J. W. Wesselius: “The Origin of the History of Israel” (2002)—Review

This book by the Dutch scholar Jan Wim Wesselius presents yet another radical solution to the question hulking over OT studies like a malignant phantom: Who wrote the ancient history of Israel? Much depends on the answer—including the self-proclaimed legitimacy of the modern state of Israel. We recently considered Russell Gmirkin’s answer, which I personally find quite plausible: a group of Jewish scholars penned the Torah in Alexandria, c. 273 BCE, drawing on sources found in the Alexandria Library (particularly Berossus and Manetho). Wesselius presents a very different, but equally provocative, solution to the authorship question as regards the so-called Primary History (Genesis through 2 Kings). His book’s full title is The Origin of the History of Israel: Herodotus’s Histories … Continue reading

Torrey Part 5: Jewish history rewritten

The Messiah Son of Ephraim by Charles C. Torrey, PhD. Journal of Biblical Literature, Vol. 66, No. 3 (Sep., 1947), pp. 253-277 Part Five With editorial material added in green and significant statements in red. Zechariah 12:9-11 It was remarked above that in the Jewish tradition one passage of Old Testament prophecy has been expressly declared to refer definitely to the death of the warrior Messiah, the Son of Ephraim. This is Zech 12:10, a picture of bitter lamentation in Jerusalem for a slain hero. The whole chapter deals with the closing scenes of the great conflict of Israel with the hostile nations of the world. Yahweh says in 12:9: “In that day I will seek to destroy all the … Continue reading

Torrey Part 4: Slain by the gentiles

The Messiah Son of Ephraim by Charles C. Torrey, PhD. Journal of Biblical Literature, Vol. 66, No. 3 (Sep., 1947), pp. 253-277 Part Four With editorial material added in green. I have also taken the liberty of highlighting some significant statements in red.—R.S. Daniel 9:24-27 /24/ “Seventy weeks are decreed for your people and your holy city: to finish the transgression, to put an end to sin, and to atone for iniquity, to bring in everlasting righteousness, to seal both vision and prophet, and to anoint a most holy one. /25/ Know therefore and understand: from the time that the word went out to restore and rebuild Jerusalem until the time of an anointed prince, there shall be seven weeks; … Continue reading

Torrey Part 3: The union of man and God

The Messiah Son of Ephraim by Charles C. Torrey, PhD. Journal of Biblical Literature, Vol. 66, No. 3 (Sep., 1947), pp. 253-277 Part Three With editorial material added in green and significant passages in red.—R.S. Apocalypse of Baruch, Chapters 29, 30, and 40 All those who have knowledge of the intimate relation existing between Second Esdras (IV Ezra) and the Apocalypse of Baruch will expect to find in the latter work the same Messianic teaching as in the former. And in fact, its representation of the lesser Messiah agrees in all respects with that which was given in the “Shealtiel Apocalypse” (II Esdr, chaps. 3-13).11 The material in Ap. Bar. taken over from Ap. Sheal. (i. e., from the core … Continue reading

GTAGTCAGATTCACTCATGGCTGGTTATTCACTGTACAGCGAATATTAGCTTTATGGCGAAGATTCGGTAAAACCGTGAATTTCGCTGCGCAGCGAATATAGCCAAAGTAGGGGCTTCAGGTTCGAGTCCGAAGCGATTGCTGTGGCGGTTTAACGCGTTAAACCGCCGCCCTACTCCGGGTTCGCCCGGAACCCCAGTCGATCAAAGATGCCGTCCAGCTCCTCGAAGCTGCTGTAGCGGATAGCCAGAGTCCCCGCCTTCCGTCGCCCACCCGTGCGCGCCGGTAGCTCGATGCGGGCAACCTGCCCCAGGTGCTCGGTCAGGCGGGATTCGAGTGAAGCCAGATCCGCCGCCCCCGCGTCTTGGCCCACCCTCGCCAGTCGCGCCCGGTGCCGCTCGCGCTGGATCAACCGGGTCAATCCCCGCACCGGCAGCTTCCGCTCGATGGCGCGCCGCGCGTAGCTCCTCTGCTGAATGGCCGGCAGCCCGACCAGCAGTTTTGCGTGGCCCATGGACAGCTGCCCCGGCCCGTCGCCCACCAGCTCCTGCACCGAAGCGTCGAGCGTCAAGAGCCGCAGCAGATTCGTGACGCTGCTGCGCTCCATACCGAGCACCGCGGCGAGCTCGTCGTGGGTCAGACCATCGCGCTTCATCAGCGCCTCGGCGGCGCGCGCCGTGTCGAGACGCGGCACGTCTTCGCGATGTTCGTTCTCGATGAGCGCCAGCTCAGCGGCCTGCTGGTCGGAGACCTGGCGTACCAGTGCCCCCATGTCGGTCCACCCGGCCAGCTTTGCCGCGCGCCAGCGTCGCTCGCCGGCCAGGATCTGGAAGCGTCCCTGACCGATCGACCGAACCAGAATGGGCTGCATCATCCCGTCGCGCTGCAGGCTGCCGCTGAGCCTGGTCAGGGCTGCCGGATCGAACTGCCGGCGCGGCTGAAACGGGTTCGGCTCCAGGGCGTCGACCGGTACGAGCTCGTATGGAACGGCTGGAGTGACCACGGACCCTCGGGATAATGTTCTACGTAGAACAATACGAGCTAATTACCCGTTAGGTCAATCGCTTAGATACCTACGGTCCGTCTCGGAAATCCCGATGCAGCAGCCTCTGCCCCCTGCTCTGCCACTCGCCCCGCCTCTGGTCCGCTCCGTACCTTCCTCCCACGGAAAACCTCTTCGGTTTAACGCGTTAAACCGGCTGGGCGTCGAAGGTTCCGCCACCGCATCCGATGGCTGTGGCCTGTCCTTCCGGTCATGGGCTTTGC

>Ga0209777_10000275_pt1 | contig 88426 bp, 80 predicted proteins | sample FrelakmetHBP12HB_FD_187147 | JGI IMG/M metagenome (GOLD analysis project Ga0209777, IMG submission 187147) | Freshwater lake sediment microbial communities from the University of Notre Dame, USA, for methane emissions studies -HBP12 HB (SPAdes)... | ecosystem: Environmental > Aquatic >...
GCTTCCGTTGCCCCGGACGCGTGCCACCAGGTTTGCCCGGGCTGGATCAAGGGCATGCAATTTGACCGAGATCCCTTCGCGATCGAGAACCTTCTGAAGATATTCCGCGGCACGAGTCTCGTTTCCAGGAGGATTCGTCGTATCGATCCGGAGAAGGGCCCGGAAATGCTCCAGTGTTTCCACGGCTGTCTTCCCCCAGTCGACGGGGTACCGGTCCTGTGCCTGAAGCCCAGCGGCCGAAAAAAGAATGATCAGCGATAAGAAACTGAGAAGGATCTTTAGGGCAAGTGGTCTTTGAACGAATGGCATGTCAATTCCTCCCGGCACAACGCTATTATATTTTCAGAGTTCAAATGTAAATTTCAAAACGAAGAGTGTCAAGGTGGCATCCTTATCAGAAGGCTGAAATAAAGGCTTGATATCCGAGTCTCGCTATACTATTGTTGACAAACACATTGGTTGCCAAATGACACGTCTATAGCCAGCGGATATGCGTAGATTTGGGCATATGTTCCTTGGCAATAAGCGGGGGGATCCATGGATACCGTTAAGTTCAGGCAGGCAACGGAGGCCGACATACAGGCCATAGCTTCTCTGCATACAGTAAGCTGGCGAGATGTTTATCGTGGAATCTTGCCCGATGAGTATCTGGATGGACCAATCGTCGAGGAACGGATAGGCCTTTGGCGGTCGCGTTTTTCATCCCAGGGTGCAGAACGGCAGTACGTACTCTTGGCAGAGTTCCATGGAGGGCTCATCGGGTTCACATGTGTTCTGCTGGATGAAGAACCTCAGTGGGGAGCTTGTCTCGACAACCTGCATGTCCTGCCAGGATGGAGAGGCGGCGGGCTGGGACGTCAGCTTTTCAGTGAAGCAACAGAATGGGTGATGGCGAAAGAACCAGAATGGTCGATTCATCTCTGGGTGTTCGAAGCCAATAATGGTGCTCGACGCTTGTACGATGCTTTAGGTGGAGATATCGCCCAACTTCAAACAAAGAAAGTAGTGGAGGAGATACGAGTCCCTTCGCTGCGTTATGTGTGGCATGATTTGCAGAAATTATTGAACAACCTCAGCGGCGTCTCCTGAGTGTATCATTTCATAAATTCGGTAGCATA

Torrey Part One: The Slain Messiah

The Messiah Son of Ephraim by Charles C. Torrey, PhD. Journal of Biblical Literature, Vol. 66, No. 3 (Sep., 1947), pp. 253-277 HIGHLIGHTS This important article provides astonishing—and unexpected—insight into the Jewish background of the Christian conception of the slain messiah. I have arbitrarily divided Torrey’s article into five parts. The major points (highlighted in red in the pertinent posts) are as follows: Part 1: – Contrary to general belief, there were two expected messiahs (“anointed ones”) in Second Temple Judaism: the Messiah Son of Ephraim, and the Messiah Son of David. The latter is well known, while the former has languished in obscurity since ancient times, suppressed in both Judaism and Christianity. However, Torrey argues that the Christian messianic … Continue reading

Samaria: The Messiah’s Homeland (Ory) – pt. 3

by Georges Ory Cahiers du Cercle Ernest Renan, no. 11 (1956) Edited and translated from the French by R. Salm (April, 2012) Note: Editorial additions are in green. Part Three Simon and the Taheb or “Messiah” It was in Samaria that the belief in the messiah, which was very old, appeared most coherently. This messiah—the Taheb—would return divine favor to Samaria (that is, to “Israel”), would return the tabernacle and the cult to Mt. Gerizim and would live one hundred and ten years. He was Moses returned to save his own, a conception opposed to that of the Jews of Jerusalem. At his death evil would multiply until the Day of Judgment at the end of the world. On that … Continue reading